A Microsoft study indicated that 41% of the global workforce are considering resigning within one year, and a Fast Company article suggested that this number may actually be as high as 55%. As many as one in four employees may be considering leaving their roles within six to 12 months.

My own research indicated that this phenomenon was already growing before the pandemic when l learned 90% of millennials (who compose about 60% of the global workforce) do not plan to stay with their employers for more than five years, and over a third plan to leave within two years.

To put a price tag on the problem, if the average cost of replacing an employee is between one half to two times their annual salary, then a 100-person company with an average salary of £60,000 could be facing replacement costs in 2022 of between £750,000 and £3,000,000.

The implications of the resignation crisis are especially dire for professional services firms. I’m thinking of management consultancies, accounting and law firms that have a partnership model in particular.

Initially, this model only worked if graduates knew they were on an 10-year journey to make partner, but what if those graduates don’t care about becoming partners anymore? Then the social architecture of the venerable ‘firm’ would crumble.

But in just about any type of organisation, the life-long corporate citizen is going the way of the dodo. As a result, a number of long-held assumptions around how to retain talent are being overthrown.

Since pensions aren’t what they used to be, with the inevitable transition from final salary to defined contribution schemes, and average salaries have not grown concomitantly with inflation over the last 30 years, salaries and pensions are just not serving as the ‘golden handcuffs’ of yesteryear.

Instead, my research indicates that the top factors at employee engagement today are development, culture and purpose:

  • Development can no longer be a reward for tenure since top talent won’t wait for up to 10 years for that management development programme. Upskilling and continuous, rather than intermittent, development is the new norm.
  • Organisational culture has to be visible in shared behaviours and actions, not values and platitudes in the annual shareholder reports and on colourful posters in the lifts.
  • Purpose must be lived and companies must be curious about each colleague’s own choices in their professional lives and why they choose to work here.

I frequently talk to firms who are seriously questioning their philosophy of work and the architecture of how they are composed.

We have to reconsider the models in our organisations and think about how we can still imbue people with purpose and values so that they will stay a little bit longer, but also create those organisational designs that are not necessarily ‘up or out’.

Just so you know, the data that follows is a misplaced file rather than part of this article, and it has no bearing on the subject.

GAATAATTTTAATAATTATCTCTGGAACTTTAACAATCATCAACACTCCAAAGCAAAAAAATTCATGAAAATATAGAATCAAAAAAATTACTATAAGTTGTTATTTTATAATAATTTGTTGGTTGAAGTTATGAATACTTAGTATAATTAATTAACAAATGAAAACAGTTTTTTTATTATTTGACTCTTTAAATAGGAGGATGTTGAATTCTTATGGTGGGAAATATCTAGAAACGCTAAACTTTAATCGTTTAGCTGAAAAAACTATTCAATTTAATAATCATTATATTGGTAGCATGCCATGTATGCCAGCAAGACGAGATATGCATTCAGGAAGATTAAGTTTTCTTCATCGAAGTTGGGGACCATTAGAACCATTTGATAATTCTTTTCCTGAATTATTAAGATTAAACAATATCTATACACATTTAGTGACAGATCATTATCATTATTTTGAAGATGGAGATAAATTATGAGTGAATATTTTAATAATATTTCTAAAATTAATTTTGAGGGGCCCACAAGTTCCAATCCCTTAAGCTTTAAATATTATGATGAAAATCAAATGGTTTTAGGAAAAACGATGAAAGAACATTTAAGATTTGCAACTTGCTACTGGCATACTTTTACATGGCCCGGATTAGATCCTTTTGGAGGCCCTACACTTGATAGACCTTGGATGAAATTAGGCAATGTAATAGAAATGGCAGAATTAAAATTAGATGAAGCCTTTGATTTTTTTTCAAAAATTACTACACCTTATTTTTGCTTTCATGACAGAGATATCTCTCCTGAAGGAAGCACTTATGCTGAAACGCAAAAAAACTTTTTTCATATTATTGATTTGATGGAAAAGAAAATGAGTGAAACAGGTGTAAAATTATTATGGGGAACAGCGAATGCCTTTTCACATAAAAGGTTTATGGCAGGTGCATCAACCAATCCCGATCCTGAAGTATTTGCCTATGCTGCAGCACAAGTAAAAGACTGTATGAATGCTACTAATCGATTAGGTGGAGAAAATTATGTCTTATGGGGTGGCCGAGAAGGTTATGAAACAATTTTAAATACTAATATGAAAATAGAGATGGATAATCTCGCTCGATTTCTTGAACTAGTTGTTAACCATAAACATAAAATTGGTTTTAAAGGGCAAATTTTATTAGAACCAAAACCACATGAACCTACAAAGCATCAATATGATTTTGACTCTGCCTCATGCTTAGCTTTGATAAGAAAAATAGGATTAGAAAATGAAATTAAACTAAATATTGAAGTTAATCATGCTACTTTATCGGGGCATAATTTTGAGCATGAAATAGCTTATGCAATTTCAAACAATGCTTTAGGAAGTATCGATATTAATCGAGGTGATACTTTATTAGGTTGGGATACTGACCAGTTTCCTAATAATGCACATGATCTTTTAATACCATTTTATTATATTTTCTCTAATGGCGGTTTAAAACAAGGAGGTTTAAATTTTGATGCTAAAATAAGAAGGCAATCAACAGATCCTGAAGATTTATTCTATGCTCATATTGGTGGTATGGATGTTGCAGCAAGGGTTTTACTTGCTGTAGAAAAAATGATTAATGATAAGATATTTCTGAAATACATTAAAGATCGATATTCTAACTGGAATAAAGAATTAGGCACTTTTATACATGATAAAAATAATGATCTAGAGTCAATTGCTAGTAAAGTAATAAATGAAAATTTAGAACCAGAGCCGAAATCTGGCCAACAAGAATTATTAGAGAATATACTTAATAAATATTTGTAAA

That aspiration must involve working on purpose and legacy, particularly with senior executives, those in the last trimester of their careers, who might otherwise be thinking, ‘Well, there’s very little else that you can teach me’.

I would want to get this stakeholder group together and ask them to think about the type of firm that they wish to leave for their successors. How might it be possible to have more fluid movement in and out of the organisation?

In that way, top talent might include those who are en route to becoming enterprise leaders, or might become future clients, or might become suppliers or partners, or might ultimately want to work on a contractor basis. After all, over 60% of the world’s work is now organised according to projects.

Top young talent might even want to return as senior executives later in your company’s life. In other words, they might join a firm two or three times during their careers, coming in and out of the organisation with greater dexterity than most companies would currently tolerate.

It really involves rethinking how you work and how you are structured, but those difficult conversations have to begin now.

Adam Kingl is the author of Next Generation Leadership and an adjunct lecturer at the UCL School of Management

HR Magazine, Published: 19 Jan 2022

https://www.hrmagazine.co.uk/content/comment/putting-a-price-tag-on-the-great-resignation

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The Great Resignation and What We Can Do About It

The press has recently been discussing what appears to be a resignation crisis that we’re facing globally. After all, there are four million people who quit their jobs in April 2021 in the U.S., a twenty-year high. There were a record ten million job vacancies in June. A Microsoft study indicated that 41 percent of the global workforce are considering resigning within one year, and a Fast Company article suggested that number may be as high as 55 percent.

The implications of the resignation crisis are especially dire for professional services firms. I’m thinking of management consultancies, accounting, and law firms that have a partnership model in particular. Initially, the partnership model only worked if graduates knew they were on an eight to twelve-year journey to make partner, but what if those graduates don’t care about making partner anymore? The social architecture of the venerable ‘firm’ is crumbling.